THE BOSS of a scrapyard has been jailed for five years for possession of an illegal weapon.

Tommy Smith, 41, pleaded guilty to possession of a prohibited firearm at Burnley Crown Court yesterday.

His wife Mary Smith, who was also due to stand trial over the firearm, had all charges against her dropped when he entered his guilty plea.

The court heard Smith got hold of the weapon after threats from a rival family at a boxing event in Penrith.

Smith, his wife and their sons had travelled to the event on June 2 when an incident occurred with a rival group, leading to Smith fleeing back to his home in Meadow Street, Great Harwood.

Prosecutor Francis McEntee said: “A number of people arrived at the boxing event and staff at the venue were led to believe they were in possession of firearms. It was also apparent to staff at the event that Smith and his associates were panicked by the arrival of the group. Mrs Smith was also concerned, stating at the event that the group were all ‘tooled up’.”

The court heard how Smith contacted one of his associates back in Great Harwood who located a firearm and brought it to him. Smith returned to Penrith on the following morning.

Mr McEntee  said: “After meeting with his associate in Great Harwood, Smith travelled back to Penrith, arriving back at the venue of the boxing event in the early hours on Sunday morning. He then shortened his stay at the event, withdrawing his boys from the event and travelling back to Great Harwood again.”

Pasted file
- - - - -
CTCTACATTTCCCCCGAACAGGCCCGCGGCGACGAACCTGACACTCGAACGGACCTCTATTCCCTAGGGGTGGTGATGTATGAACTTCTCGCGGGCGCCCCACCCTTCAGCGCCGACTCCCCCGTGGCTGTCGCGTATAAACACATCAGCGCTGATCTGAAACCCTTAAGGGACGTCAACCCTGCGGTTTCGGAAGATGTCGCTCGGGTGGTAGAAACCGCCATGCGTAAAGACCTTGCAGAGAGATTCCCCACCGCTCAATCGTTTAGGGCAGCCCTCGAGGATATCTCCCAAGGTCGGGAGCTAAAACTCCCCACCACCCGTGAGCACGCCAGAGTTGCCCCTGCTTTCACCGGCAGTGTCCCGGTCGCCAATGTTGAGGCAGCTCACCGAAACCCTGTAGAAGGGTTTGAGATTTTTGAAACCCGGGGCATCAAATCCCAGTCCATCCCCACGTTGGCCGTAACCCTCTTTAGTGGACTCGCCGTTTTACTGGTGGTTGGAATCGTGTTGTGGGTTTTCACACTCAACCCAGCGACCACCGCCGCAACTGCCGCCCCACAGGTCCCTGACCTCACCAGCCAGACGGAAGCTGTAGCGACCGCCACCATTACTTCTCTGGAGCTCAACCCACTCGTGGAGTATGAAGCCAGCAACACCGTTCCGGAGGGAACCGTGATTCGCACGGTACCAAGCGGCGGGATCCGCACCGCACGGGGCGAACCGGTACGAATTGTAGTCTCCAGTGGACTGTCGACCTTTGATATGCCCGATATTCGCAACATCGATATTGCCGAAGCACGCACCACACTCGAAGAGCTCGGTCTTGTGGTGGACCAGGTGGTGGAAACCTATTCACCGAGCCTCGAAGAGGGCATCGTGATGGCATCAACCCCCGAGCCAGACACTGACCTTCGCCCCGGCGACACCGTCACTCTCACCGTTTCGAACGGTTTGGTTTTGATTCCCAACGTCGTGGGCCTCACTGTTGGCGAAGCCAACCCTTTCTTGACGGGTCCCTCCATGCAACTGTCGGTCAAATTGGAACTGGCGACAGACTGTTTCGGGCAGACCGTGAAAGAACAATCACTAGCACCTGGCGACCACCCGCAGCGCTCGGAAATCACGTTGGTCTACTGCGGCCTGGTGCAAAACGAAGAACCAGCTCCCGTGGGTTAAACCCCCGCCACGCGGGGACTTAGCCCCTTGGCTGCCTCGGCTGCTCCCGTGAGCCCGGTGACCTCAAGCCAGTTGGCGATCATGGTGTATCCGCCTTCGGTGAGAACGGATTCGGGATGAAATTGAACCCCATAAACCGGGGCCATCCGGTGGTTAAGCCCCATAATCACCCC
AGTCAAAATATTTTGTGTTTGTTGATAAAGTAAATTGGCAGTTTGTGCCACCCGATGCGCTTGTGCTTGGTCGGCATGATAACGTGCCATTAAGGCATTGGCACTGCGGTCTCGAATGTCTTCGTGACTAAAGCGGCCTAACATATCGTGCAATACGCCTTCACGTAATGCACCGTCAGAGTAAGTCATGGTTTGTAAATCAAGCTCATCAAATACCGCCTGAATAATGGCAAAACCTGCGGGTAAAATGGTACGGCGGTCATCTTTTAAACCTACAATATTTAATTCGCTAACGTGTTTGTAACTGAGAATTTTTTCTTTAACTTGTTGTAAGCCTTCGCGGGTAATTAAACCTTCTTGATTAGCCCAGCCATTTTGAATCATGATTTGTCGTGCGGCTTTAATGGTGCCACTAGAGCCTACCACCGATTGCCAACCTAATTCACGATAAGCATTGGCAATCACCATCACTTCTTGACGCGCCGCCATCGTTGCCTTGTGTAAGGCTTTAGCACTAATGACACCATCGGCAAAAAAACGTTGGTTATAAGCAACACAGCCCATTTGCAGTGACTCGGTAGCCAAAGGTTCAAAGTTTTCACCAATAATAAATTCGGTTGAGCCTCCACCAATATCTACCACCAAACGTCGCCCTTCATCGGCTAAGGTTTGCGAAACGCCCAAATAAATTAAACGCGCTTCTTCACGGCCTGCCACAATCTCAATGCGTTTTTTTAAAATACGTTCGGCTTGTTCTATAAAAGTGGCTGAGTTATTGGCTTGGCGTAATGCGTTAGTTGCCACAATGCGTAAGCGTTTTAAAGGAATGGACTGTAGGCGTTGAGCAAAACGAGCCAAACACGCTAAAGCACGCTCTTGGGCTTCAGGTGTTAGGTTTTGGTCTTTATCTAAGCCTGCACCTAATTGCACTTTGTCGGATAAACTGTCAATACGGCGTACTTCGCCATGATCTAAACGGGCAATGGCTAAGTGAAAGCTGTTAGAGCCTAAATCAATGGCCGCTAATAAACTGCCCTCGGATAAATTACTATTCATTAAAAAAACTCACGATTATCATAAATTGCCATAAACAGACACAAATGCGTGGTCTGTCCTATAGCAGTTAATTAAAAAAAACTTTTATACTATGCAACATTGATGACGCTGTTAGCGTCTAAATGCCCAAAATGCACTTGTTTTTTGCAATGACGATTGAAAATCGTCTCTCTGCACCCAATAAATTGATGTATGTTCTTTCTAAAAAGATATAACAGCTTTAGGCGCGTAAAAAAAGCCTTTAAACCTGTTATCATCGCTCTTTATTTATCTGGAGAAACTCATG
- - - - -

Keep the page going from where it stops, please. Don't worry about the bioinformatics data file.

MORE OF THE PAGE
Police, who were aware of tensions at the event, tracked Smith and his family down as they were travelling back to their home and a short police chase, which involved a helicopter, ensued.

They later found the sawn-off shotgun inside a BBQ located inside Smith’s property.

Simon Czoka QC, defending, said that Smith had requested a gun for his family’s safety in a ‘moment of desperation, poor thinking and poor judgement.”

He added: “He thought that if things did get out of hand and the rival gang did come armed, he may have something to deter them. The last thing he wanted was for the weapon to be used.”

Judge Jonathan Gibson said: “You attended the event near Penrith where you felt intimidated and you were concerned that they may have had firearms. Another man arranged for a gun to be at your premises.

“I accept you did not handle the gun but you did possess it. I sentence you on the basis that you did not take the gun to Penrith and that you didn’t know it was loaded. The fact it was loaded is an aggravated feature."